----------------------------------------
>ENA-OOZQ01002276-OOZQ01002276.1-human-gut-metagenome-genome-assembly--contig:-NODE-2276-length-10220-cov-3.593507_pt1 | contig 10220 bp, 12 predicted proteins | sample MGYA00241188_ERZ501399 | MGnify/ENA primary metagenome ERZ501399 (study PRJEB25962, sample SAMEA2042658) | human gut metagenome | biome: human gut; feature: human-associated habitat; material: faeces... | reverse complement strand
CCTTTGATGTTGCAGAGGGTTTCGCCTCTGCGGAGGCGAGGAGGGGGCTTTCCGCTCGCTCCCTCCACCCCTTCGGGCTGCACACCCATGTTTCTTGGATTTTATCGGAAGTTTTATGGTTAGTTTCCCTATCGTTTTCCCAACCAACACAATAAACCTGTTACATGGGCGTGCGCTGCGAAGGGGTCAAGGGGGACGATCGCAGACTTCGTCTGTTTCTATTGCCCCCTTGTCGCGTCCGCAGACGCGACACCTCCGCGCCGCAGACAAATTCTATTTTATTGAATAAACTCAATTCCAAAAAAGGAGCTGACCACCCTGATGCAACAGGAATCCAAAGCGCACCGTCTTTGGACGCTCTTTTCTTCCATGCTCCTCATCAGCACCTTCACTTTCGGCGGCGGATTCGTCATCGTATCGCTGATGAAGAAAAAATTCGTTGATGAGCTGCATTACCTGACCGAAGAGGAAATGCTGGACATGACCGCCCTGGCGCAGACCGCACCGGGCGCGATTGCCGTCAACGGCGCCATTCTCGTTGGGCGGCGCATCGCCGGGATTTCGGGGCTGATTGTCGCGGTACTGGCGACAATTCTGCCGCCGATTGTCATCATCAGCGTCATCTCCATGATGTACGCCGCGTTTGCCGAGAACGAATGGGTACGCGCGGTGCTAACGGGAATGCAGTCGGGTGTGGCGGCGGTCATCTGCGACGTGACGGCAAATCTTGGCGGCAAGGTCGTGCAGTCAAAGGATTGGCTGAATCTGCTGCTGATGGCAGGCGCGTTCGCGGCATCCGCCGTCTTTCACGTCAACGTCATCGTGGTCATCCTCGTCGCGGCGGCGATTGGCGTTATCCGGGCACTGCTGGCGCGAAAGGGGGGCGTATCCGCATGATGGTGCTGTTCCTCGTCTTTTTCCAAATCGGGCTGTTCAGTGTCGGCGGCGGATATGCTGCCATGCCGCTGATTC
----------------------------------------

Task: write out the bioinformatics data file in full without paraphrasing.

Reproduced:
>ENA-OOZQ01002276-OOZQ01002276.1-human-gut-metagenome-genome-assembly--contig:-NODE-2276-length-10220-cov-3.593507_pt1 | contig 10220 bp, 12 predicted proteins | sample MGYA00241188_ERZ501399 | MGnify/ENA primary metagenome ERZ501399 (study PRJEB25962, sample SAMEA2042658) | human gut metagenome | biome: human gut; feature: human-associated habitat; material: faeces... | reverse complement strand
CCTTTGATGTTGCAGAGGGTTTCGCCTCTGCGGAGGCGAGGAGGGGGCTTTCCGCTCGCTCCCTCCACCCCTTCGGGCTGCACACCCATGTTTCTTGGATTTTATCGGAAGTTTTATGGTTAGTTTCCCTATCGTTTTCCCAACCAACACAATAAACCTGTTACATGGGCGTGCGCTGCGAAGGGGTCAAGGGGGACGATCGCAGACTTCGTCTGTTTCTATTGCCCCCTTGTCGCGTCCGCAGACGCGACACCTCCGCGCCGCAGACAAATTCTATTTTATTGAATAAACTCAATTCCAAAAAAGGAGCTGACCACCCTGATGCAACAGGAATCCAAAGCGCACCGTCTTTGGACGCTCTTTTCTTCCATGCTCCTCATCAGCACCTTCACTTTCGGCGGCGGATTCGTCATCGTATCGCTGATGAAGAAAAAATTCGTTGATGAGCTGCATTACCTGACCGAAGAGGAAATGCTGGACATGACCGCCCTGGCGCAGACCGCACCGGGCGCGATTGCCGTCAACGGCGCCATTCTCGTTGGGCGGCGCATCGCCGGGATTTCGGGGCTGATTGTCGCGGTACTGGCGACAATTCTGCCGCCGATTGTCATCATCAGCGTCATCTCCATGATGTACGCCGCGTTTGCCGAGAACGAATGGGTACGCGCGGTGCTAACGGGAATGCAGTCGGGTGTGGCGGCGGTCATCTGCGACGTGACGGCAAATCTTGGCGGCAAGGTCGTGCAGTCAAAGGATTGGCTGAATCTGCTGCTGATGGCAGGCGCGTTCGCGGCATCCGCCGTCTTTCACGTCAACGTCATCGTGGTCATCCTCGTCGCGGCGGCGATTGGCGTTATCCGGGCACTGCTGGCGCGAAAGGGGGGCGTATCCGCATGATGGTGCTGTTCCTCGTCTTTTTCCAAATCGGGCTGTTCAGTGTCGGCGGCGGATATGCTGCCATGCCGCTGATTC